Going against the grain is never popular, especially in our fast food, fast fix and win at all cost society. But the past few years have begun to produce whispers of desire to return to the basics and traditions of the past and to refurbish our sport. We need to return to basics and tradition before they are lost. We need to develop teachers that can teach and are willing to put basics ahead of everything else. A person can go a long way on an excellent foundation.
Ours is sport, that taught correctly, lasts a person a lifetime. It’s not seasonal. It’s not limited to the young. It’s not meant only for the physically gifted, the thin or the athletic. It’s a sport that has the ability to add quality of life to every body type, lifestyle and age group. Our sport provides exercise, fresh air, individual activity, team activity, companionship, competition, humility, grace, and accomplishment. If more of our youth learned to care for a horse and ride correctly we’d see less time spent hanging at malls, on electronics and less time spent in pursuit of a high. If more of our adults rode with the confidence that results from good basic training less time would be spent in stress therapy. People always quote Winston Churchill who said, “There is something about the outside of a horse that is good for the inside of a man” but have you ever pondered about why this is true? If there ever was an activity that has it all, it’s horses.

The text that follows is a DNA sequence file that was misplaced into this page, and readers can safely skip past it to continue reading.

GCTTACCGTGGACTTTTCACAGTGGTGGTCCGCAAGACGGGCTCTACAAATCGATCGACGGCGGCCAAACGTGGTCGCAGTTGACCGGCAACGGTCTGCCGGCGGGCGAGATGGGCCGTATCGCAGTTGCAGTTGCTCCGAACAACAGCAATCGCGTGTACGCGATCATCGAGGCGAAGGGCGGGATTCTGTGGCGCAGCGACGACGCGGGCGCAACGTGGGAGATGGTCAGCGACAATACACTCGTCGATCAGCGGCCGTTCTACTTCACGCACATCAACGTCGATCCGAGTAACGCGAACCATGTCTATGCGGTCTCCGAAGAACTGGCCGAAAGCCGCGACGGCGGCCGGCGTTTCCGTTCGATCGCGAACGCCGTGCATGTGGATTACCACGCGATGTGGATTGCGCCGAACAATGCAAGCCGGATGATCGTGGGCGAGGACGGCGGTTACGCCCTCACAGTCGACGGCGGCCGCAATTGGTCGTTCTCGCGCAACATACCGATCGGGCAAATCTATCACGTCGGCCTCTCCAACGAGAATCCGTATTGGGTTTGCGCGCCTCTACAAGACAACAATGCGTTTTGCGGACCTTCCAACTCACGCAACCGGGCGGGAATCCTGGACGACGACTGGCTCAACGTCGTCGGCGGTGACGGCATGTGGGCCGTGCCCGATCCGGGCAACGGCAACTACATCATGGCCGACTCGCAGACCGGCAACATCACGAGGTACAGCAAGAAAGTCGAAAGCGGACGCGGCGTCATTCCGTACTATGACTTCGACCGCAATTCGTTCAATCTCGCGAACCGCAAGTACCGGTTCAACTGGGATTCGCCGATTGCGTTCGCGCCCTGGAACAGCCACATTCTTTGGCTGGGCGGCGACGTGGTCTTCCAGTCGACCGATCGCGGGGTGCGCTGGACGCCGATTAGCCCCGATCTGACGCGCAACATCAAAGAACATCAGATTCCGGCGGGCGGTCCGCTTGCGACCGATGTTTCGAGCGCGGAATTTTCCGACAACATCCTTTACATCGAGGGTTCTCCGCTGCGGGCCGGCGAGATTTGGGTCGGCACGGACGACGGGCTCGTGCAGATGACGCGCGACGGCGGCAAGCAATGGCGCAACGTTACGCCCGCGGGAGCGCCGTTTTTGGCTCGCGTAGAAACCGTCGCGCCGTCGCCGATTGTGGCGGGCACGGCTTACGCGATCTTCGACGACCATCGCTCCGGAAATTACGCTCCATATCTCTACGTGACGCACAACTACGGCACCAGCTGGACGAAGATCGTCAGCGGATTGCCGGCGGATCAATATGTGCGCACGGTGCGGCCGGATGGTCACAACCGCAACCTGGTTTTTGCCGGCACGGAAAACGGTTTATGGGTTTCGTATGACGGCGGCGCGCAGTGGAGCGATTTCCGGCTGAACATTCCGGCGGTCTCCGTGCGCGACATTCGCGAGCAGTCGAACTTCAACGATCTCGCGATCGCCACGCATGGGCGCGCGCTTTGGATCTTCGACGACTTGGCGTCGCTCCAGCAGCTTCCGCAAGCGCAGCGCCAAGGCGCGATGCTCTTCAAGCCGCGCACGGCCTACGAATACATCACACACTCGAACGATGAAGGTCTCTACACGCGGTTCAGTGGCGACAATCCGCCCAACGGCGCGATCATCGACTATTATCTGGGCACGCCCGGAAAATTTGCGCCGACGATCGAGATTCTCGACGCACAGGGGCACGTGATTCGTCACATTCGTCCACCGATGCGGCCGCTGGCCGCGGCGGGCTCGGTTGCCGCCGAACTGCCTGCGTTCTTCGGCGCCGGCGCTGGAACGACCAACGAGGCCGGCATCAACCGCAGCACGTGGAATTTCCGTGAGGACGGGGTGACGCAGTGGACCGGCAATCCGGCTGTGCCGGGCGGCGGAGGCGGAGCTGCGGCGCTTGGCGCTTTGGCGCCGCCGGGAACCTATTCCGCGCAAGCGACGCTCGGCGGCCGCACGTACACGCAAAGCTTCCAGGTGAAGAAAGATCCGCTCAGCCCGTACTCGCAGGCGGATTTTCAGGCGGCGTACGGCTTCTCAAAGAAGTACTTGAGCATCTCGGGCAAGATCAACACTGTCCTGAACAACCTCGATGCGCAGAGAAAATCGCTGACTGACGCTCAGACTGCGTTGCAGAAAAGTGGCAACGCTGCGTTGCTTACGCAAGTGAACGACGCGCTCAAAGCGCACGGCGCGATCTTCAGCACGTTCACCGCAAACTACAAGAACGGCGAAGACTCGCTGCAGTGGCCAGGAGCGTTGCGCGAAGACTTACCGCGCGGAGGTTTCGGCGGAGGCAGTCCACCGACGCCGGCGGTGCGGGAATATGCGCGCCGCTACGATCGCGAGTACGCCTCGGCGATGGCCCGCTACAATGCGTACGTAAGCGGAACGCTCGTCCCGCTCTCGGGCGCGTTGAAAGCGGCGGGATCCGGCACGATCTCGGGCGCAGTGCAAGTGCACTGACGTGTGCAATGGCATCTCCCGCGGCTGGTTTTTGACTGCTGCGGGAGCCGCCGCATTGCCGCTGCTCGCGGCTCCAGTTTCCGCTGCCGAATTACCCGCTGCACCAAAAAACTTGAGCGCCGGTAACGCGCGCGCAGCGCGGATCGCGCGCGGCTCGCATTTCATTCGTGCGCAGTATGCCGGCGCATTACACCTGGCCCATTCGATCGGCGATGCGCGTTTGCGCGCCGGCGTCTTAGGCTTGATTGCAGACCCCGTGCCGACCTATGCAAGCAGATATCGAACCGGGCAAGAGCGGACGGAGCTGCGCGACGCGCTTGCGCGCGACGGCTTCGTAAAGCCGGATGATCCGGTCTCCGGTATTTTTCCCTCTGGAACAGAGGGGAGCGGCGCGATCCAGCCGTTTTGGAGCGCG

Good riding requires a knowledge of good basics. Good basics come from good instruction. It requires attention to detail and a desire to improve. Good riding requires patience and endurance and goal setting. Competition and fancy horses are not a requirement for developing an excellent set of basic skills. Competition should always be a test of our progress and should never be our end goal. If it becomes our end goal and winning become our only desire, then we resort to short cuts, gimmicks and tricks and we lose much of the real value of a life with horses. In the end we are riding only for a prize and not for the love of the sport.
Perhaps you’ll think I dwell on this topic too much but I can’t help it. My fingers bolt cross country on this key board because I’m completely passionate about building a foundation in horsemanship. Any instructor who specializes in teaching the more advanced skills of any venue in the horse world will appreciate the instructor of beginners who is educated and devoted to getting riders started correctly. Why? It makes their job so much easier. And the wise ones know that it takes an awful lot of beginners to produce the handful of riders who move on to the upper levels. And when the standard of riding at lower levels is high, more riders stick with it, leaving even more to move up the ladder.
Here’s to great riding this summer and thanks for reading The Riding Instructor
Barbara Ellin Fox